Our method employs neighborhood matching in q-space for effective template construction. For each point in the x-q space, (x i , q k ), where \({{\bf{x}}}_{i}\in {{\mathbb{R}}}^{3}\) is a voxel location and \({{\bf{q}}}_{k}\in {{\mathbb{R}}}^{3}\) is a wavevector, we define a spherical patch, \({{\mathscr{P}}}_{i,k}\), centered at q k with fixed q k  = |q k | and subject to a neighborhood angle α p . The diffusion signals on this spherical patch are mapped to a disc using azimuthal equidistant projection (AEP) before computing the rotation invariant features via polar complex exponential transform (PCET)19 for patch matching. The similarity weights resulting from patch matching will be used in the mean shift algorithm to determine the most probable signal at each point in x-q space. See Fig. 13 for an overview. Each step is detailed below.

Figure 13
figure 13

Method overview. Three components of our method: (1) Computation of patch features: The spherical patches are mapped to a disc by using AEP so that rotation invariant patch features can be computed; (2) Patch matching: Using the computed patch features, patch matching is performed in a local x-q space neighborhood; (3) Mean-shift estimation: The mean shift algorithm is used to seek the most probable signal at each point in x-q-space.

Patch Features

To make it easier to compute and compare features of a patch on a sphere, we use azimuthal equidistant projection (AEP)18 to map the coordinates on a sphere to a flat plane. Azimuthal equidistant projection (AEP) is a one-to-one mapping that preserves the distances and angles between points along the longitudinal lines originating from a reference point. The reference point (ϕ 0, λ 0), with ϕ being the latitude and λ being the longitude, corresponds in our case to the center of the spherical patch and will be projected to the center of a disc. Viewing the reference point as the ‘North pole’, all points along a given azimuth, θ, will project along a straight line from the center of the disc. In the projection plane, this line subtends an angle θ with the vertical. The distance from the center to another projected point is given as ρ. The relationship between (ϕ, λ) and (ρ, θ) is given as18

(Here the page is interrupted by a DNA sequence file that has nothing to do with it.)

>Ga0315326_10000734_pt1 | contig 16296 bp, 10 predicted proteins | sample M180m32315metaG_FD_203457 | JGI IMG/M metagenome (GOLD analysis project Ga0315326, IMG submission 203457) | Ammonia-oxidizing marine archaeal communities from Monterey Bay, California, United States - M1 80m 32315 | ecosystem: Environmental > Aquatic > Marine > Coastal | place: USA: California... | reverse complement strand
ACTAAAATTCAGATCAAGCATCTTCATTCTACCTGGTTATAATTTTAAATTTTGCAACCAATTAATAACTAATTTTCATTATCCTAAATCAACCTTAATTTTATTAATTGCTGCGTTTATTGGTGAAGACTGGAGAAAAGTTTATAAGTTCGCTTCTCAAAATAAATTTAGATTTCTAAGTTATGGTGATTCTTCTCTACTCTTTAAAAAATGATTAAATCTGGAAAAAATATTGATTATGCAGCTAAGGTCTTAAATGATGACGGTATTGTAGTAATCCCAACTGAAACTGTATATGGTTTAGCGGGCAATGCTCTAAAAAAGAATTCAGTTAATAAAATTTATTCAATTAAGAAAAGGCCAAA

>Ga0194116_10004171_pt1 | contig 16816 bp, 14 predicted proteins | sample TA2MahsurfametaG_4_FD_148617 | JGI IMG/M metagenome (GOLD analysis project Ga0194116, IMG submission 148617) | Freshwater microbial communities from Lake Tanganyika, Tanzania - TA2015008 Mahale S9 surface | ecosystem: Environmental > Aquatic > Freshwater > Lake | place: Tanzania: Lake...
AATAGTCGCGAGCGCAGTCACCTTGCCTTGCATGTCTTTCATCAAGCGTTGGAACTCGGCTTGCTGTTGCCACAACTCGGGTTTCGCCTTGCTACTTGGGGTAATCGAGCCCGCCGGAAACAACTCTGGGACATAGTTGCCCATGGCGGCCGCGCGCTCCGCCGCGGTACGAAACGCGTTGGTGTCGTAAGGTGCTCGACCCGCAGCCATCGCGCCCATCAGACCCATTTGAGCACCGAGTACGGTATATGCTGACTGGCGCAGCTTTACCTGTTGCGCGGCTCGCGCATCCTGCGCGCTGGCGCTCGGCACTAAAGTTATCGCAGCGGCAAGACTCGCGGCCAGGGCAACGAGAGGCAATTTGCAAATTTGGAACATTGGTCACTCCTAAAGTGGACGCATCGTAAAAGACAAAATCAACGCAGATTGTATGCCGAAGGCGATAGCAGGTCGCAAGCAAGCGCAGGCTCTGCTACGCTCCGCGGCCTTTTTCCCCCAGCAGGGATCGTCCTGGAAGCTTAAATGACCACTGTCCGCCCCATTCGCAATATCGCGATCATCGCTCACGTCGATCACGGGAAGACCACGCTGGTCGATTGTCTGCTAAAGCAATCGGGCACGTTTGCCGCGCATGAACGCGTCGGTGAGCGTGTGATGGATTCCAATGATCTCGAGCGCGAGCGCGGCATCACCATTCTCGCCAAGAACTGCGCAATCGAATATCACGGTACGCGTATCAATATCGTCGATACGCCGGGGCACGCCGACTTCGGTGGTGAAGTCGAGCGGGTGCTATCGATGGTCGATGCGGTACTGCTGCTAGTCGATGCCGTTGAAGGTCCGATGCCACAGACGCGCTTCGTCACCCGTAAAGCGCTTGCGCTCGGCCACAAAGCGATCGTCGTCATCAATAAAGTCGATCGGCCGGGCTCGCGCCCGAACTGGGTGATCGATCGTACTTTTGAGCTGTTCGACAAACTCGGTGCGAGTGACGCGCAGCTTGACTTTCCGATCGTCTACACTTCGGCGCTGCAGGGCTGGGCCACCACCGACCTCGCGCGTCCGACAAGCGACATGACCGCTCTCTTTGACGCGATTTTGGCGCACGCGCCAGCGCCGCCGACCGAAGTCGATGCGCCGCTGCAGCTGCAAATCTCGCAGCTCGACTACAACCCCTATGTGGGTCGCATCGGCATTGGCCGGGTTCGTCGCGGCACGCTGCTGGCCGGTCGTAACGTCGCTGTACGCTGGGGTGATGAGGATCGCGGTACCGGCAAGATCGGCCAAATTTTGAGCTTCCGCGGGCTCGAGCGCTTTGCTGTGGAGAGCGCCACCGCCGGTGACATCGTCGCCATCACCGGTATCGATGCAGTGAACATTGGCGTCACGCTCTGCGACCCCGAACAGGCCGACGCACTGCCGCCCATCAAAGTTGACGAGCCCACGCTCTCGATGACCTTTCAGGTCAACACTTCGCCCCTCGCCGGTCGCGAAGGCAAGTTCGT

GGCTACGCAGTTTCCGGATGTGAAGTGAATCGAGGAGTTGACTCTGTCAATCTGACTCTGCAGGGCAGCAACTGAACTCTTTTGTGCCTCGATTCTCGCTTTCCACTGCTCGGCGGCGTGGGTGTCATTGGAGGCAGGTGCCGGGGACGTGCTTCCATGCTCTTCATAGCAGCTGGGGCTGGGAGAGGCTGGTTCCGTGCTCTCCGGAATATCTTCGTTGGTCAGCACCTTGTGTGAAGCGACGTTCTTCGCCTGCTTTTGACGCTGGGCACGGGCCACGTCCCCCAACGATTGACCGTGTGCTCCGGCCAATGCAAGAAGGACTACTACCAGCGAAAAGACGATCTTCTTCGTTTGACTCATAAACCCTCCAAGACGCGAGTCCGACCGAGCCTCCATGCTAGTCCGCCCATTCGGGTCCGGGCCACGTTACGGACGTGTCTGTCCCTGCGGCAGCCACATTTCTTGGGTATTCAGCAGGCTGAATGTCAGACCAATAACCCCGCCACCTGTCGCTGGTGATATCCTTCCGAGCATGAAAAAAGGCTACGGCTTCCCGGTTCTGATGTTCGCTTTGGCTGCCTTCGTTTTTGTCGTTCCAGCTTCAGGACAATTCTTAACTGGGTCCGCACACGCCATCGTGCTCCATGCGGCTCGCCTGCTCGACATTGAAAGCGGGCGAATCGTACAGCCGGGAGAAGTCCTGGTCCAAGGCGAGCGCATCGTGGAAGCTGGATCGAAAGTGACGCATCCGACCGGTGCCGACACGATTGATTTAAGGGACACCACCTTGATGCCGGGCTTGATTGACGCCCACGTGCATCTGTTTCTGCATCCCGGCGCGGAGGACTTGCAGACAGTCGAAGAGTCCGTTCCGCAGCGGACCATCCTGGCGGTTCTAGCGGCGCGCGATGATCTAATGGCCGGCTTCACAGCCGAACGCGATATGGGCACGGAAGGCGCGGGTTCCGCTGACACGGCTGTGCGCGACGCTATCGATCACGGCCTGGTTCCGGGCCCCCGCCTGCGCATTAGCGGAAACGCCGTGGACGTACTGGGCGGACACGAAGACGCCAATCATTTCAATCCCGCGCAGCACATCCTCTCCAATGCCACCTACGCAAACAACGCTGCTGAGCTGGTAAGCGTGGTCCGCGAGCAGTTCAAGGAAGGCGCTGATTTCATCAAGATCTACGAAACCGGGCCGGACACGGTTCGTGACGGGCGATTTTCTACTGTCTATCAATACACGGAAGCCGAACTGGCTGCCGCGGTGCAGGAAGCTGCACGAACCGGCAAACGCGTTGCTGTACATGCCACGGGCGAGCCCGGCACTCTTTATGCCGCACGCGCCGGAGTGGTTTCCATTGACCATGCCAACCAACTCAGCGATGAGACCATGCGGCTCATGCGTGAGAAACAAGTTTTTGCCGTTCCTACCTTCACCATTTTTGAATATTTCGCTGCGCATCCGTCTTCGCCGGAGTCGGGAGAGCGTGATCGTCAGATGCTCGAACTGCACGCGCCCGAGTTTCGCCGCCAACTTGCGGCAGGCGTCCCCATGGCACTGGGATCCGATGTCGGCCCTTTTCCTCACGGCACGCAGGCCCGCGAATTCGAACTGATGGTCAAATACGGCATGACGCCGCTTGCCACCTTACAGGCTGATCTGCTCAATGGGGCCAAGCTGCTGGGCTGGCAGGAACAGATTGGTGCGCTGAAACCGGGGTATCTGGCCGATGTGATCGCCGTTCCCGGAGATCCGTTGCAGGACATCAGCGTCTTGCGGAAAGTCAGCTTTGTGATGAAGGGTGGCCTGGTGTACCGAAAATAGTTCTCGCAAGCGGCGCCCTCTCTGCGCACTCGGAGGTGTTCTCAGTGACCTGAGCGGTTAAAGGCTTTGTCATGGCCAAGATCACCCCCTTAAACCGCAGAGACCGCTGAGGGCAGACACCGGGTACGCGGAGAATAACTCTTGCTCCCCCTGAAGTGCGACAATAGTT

$$\begin{array}{rcl}\cos \,\rho & = & \sin \,{\varphi }_{0}\,\sin \,\varphi +\,\cos \,{\varphi }_{0}\,\cos \,\varphi \,\cos \,(\lambda -{\lambda }_{0}),\\ \tan \,\theta & = & \frac{\cos \,\varphi \,\sin \,(\lambda -{\lambda }_{0})}{\cos \,{\varphi }_{0}\,\sin \,\varphi -\,\sin \,{\varphi }_{0}\,\cos \,\varphi \,\cos \,(\lambda -{\lambda }_{0})}.\end{array}$$

The projection can be described as q → (q, ϕ, λ) → (q, ρ, θ). Note that, since the diffusion signals are antipodal symmetric, we map antipodally all the points on the sphere to the same hemisphere as the reference point prior to performing AEP. After projection, the q-space spherical patch \({\mathscr{P}}\) is mapped to a 2D circular patch \(\widehat{{\mathscr{P}}}\).

After AEP, we proceed to compute the rotation invariant features. A number of rotation-invariant features have been proposed in the literature, such as the popular Zernike moments (ZMs)28, pseudo-Zernike moments (PZMs)29, and polar complex exponential transform (PCET)19. PCET transforms the signals onto a set of orthogonal basis that is complex-valued. Taking the absolute values of the complex transform coefficients results in a set of features that are not dependent on the orientation of the underlying domain. Compared with ZMs/PZMs, the computation cost of PCETs is extremely low. In addition, the PCETs are numerical more stable especially when the order of the transform is increased. For these reasons, PCET is used in this work. PCET with order n, |n| = 0, 1, 2, …, ∞, and repetition l, |l| = 0, 1, 2, …, ∞, of AEP-projected signal profile S(x, q, ρ, θ) is defined as